Saturday, December 12, 2009
Friday, December 11, 2009
Michael Steele and the RNC Interns.
That'll drive you to drink. Luckily, for me, it's a short walk.
(h/t to Mock, Paper, Scissors for the nightmares)
As I see it, this disappointment is a result of unrealistic expectations. There's been a lot of projection placed on Obama: "he's a good, smart man, so of course he should act strongly on the issues that I believe strongly in." Whether it be Afghanistan, Wall St., health care, gay rights, or a host of other issues, the left expected Obama to be a more progressive advocate. He isn't. Hey, I'm about as far to the left as possible, and I knew all along that Obama was no liberal.
In reality, Barack Obama has always been a moderate (as is Hillary, BTW). Don't be fooled by lofty rhetoric; every policy proposal made during the campaign leaned strongly toward the middle ground. Obama advocated "fixing problems", not "radical" changes (yeah, I know the slogan; the actual "change" proposed was minor). He's an 'establishment' manager rather than a revolutionary.
Maybe it's because I'm cynical to begin with, but I'm not all that disappointed in Obama's performance so far. He's done about what I expected (as opposed to what I might have wanted): he's been pragmatic and intelligent as he attempts to address the myriad disasters in front of us. Faced with a trashed economy, wars, and an opposition party that refuses to participate in governing, Obama has been able to make some small, steady progress. We may want a lot more, but it's unrealistic to expect it, and it may be impossible for Obama to actually change a situation that was decades in the making.
If you keep your expectations low, you're seldom disappointed. All I ever expected Obama to do was do a better job of governing than St. Sleazy McCain (or shrub) would do. What we've gotten is about what I expected.
(Added: Go over to No More Mister Nice Blog for some other views, especially in the comments, on the topic. It's a very lively, but civil, debate).
Thursday, December 10, 2009
Wednesday, December 9, 2009
This wasn't anywhere near the biggest storm recorded for Flagstaff -- 1967 still holds the record, with 7 feet of snow in a little more than a week.
But this week's storm did make the list for snowiest single days in the past century, as the 8th snowiest day on record for Flagstaff, according to Andrew Latto, meteorologist intern at the National Weather Service in Bellemont. From midnight on Sunday to midnight on Monday, 20.1 inches of snow was reported in Flagstaff. Also, winds during the storm reached 70 mph in Bellemont and 53 mph in Flagstaff, according to the National Weather Service.
Under the heading of 'things I'd rather not do', I have to make it to a doctors appointment. Wading through snow banks isn't as much fun as some would think.
Monday, December 7, 2009
On Monday, Virgin Galactic took the cloak off SpaceShipTwo, which had been under secret development for two years. The company plans to sell suborbital space rides for $200,000 a ticket, offering passengers 2½-hour flights that include about five minutes of weightlessness.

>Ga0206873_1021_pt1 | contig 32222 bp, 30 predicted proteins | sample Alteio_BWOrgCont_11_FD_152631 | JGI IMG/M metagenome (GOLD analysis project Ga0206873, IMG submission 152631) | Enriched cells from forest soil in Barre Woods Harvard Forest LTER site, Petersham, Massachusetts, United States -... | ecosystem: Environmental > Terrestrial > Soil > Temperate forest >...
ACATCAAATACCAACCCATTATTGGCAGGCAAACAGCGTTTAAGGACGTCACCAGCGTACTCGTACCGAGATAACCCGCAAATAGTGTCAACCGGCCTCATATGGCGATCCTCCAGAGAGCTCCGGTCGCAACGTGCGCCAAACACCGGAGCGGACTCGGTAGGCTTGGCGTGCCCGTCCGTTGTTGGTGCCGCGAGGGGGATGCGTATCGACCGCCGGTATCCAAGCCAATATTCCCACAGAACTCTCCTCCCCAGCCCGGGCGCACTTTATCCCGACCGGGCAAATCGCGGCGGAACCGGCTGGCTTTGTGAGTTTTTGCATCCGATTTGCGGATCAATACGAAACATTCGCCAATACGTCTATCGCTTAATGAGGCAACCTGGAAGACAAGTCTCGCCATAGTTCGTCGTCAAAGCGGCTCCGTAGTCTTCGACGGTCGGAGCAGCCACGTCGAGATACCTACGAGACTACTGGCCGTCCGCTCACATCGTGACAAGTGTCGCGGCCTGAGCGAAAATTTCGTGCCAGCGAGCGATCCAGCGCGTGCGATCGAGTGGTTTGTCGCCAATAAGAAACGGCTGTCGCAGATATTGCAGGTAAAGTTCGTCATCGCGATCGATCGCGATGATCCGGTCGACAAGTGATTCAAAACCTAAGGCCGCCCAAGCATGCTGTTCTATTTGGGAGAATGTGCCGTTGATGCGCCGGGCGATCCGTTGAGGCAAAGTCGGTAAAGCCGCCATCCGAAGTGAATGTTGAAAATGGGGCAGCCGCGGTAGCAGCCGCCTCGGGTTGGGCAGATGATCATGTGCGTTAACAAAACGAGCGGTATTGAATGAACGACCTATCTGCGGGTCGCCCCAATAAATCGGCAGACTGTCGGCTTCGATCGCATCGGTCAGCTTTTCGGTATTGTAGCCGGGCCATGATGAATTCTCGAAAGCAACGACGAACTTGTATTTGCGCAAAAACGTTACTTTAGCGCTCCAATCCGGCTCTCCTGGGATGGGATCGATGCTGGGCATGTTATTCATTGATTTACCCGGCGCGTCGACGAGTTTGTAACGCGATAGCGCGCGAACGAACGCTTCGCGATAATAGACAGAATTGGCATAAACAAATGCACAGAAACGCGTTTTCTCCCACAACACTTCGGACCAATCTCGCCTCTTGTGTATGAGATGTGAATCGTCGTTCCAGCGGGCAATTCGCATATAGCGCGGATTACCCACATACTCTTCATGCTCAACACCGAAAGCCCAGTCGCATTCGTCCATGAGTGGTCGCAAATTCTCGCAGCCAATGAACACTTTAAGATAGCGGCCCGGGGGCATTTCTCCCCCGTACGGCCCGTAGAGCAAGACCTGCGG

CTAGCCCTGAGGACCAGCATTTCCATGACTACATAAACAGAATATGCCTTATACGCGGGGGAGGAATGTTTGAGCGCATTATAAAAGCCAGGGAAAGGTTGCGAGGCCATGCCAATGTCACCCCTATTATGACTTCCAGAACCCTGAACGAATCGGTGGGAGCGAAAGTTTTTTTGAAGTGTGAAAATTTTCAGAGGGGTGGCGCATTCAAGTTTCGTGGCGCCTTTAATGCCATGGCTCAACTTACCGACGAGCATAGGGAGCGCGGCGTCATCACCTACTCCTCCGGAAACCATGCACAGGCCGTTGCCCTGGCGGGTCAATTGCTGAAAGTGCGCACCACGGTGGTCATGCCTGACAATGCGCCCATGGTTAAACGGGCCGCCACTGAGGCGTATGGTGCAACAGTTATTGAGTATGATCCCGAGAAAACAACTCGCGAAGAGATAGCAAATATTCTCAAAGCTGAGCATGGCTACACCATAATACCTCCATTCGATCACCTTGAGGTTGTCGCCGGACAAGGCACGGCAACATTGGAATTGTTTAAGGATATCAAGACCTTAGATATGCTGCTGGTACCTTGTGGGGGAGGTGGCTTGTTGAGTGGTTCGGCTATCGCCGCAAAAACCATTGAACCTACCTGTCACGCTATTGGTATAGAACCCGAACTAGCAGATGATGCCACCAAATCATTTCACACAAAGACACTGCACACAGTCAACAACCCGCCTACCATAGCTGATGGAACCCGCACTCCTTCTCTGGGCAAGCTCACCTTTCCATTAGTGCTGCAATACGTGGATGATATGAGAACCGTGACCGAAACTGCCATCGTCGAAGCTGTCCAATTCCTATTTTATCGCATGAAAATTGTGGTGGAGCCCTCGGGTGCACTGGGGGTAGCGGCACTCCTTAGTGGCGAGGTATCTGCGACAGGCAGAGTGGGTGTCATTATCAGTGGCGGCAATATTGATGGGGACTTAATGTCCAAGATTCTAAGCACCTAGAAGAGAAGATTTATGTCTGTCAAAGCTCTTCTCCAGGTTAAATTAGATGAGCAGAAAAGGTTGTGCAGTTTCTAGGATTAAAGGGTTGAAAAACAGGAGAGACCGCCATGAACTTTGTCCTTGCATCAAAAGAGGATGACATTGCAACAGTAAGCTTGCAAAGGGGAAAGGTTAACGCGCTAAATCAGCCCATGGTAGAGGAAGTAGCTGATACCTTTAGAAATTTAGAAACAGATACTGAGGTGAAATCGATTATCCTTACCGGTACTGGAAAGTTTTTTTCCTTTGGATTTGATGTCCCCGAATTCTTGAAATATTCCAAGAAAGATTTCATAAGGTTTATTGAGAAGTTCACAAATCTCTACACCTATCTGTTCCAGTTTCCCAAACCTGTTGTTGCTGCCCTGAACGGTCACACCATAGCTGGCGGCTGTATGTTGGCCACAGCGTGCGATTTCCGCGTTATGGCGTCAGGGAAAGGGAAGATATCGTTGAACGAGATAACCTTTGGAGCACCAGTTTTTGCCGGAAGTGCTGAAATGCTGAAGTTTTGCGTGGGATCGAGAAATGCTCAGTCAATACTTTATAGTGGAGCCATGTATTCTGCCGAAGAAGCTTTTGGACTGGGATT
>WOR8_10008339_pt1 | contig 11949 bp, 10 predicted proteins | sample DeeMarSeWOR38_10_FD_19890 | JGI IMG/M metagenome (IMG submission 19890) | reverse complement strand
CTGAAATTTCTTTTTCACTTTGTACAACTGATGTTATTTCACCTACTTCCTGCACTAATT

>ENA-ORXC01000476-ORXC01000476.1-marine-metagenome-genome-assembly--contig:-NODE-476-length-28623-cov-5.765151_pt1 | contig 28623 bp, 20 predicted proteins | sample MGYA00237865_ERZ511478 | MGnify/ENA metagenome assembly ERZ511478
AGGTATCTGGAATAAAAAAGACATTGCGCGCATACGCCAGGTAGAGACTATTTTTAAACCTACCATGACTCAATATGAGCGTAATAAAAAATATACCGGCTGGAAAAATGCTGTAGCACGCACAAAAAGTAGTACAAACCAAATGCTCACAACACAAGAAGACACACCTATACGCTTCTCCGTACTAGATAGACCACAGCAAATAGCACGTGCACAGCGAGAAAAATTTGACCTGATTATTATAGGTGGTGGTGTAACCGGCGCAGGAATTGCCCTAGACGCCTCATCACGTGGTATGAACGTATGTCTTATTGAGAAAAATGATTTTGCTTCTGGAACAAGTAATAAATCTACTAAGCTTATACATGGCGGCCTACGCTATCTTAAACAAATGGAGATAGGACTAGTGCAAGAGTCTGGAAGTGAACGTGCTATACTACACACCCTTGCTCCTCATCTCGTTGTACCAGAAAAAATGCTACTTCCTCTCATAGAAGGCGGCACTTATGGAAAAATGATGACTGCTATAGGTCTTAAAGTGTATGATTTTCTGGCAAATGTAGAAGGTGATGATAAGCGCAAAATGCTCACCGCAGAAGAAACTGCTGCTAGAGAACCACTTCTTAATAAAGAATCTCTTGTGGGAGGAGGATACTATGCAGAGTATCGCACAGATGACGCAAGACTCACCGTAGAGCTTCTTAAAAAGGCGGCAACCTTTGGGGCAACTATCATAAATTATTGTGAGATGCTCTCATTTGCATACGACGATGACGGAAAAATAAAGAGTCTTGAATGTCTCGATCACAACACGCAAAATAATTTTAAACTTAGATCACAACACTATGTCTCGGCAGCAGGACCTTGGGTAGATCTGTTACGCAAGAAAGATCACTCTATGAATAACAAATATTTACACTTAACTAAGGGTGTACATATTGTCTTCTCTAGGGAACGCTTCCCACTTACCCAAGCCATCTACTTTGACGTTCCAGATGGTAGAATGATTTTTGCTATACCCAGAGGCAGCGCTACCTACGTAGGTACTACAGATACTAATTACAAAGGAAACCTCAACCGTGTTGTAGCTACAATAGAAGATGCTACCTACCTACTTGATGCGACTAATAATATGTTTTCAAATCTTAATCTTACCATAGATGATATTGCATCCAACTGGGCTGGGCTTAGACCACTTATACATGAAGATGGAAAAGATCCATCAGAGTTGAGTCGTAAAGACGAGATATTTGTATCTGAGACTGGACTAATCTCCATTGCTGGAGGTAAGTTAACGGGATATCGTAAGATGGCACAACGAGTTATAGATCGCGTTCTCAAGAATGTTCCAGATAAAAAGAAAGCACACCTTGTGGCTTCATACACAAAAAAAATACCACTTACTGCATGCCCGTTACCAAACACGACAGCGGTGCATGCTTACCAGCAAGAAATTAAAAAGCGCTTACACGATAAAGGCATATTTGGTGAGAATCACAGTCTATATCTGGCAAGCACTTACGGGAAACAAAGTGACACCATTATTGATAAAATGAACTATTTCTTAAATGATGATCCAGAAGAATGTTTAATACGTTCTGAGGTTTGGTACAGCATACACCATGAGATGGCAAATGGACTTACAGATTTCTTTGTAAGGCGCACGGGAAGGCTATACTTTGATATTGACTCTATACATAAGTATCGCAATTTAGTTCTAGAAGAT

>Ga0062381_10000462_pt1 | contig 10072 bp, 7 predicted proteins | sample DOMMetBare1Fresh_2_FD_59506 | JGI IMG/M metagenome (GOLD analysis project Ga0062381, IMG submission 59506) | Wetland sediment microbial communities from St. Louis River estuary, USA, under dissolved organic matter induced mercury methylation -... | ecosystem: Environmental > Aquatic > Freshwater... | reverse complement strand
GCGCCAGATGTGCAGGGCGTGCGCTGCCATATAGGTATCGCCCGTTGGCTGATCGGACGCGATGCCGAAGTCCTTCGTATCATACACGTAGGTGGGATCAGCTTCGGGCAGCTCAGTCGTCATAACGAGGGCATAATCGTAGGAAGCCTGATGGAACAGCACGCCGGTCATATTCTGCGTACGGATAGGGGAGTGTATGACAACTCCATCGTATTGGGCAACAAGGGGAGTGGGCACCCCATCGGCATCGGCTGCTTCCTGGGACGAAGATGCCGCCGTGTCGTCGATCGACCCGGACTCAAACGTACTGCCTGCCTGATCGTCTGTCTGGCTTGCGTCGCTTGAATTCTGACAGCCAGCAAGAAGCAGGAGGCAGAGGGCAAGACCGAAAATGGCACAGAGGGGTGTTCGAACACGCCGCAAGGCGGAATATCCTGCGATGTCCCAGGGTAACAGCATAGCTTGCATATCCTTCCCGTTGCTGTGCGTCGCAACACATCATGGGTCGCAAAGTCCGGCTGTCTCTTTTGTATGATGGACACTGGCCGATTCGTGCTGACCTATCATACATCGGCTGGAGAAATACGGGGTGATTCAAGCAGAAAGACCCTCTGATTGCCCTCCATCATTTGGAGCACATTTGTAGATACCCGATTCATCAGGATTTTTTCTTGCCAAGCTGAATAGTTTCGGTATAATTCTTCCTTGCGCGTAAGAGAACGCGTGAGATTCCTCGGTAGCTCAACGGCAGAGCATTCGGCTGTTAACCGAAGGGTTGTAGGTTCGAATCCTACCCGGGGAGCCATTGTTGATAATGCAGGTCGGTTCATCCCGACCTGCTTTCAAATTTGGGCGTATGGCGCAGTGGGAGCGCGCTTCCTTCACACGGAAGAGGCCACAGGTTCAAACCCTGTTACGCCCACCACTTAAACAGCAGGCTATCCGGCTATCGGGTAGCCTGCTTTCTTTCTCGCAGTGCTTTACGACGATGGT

"We want this program to be a whole new beginning in a commercial era of space travel," said Virgin Galactic founder Sir Richard Branson, who partnered with famed aviation designer Burt Rutan on the venture.
The British billionaire hopes to begin passenger flights out of New Mexico sometime in 2011 after a series of rigorous safety tests. Branson said he, his family and Rutan will be the first to fly on SpaceShipTwo.
SpaceShipTwo is based on Rutan's design of a prototype called SpaceShipOne. In 2004, SpaceShipOne captured the $10 million Ansari X Prize by becoming the first privately manned craft to reach space.
Since that historic feat, engineers from Rutan's Scaled Composites LLC have been laboring in the Mojave Desert on a larger design suitable for commercial use.
You get to know a bit about the character of a town when you have bad weather. Which locals are out, and the stories of who they've helped while being out.
Myself, I ended up helping a mother and daughter who's car got squished. They were traveling from New Mexico to San Diego, and hadn't planned for a storm, when their car got creamed. I was able to (after medical clearance) secure them lodging, feed them, and direct them toward the best local car rental (already closed because of blizzard; maybe tomorrow) before I had a beer.
I think I like living here. People try to help each other out when things get tough.
(p.s. Home and warm with Bailey's and coffee is good, too)
Sunday, December 6, 2009
Religious people tend to use their own beliefs as a guide in thinking about what God believes, but are less constrained when reasoning about other people’s beliefs, according to new study published in the Nov. 30 early edition of the Proceedings of the National Academy of Sciences.
Nicholas Epley, professor of behavioral science at the University of Chicago’s Booth School of Business, led the research, which included a series of survey and neuroimaging studies to examine the extent to which people’s own beliefs guide their predictions about God’s beliefs.
The researchers noted that people often set their moral compasses according to what they presume to be God’s standards. “The central feature of a compass, however, is that it points north no matter what direction a person is facing,” they conclude. “This research suggests that, unlike an actual compass, inferences about God’s beliefs may instead point people further in whatever direction they are already facing.”
"And in the beginning, man created God, and saw that it was good."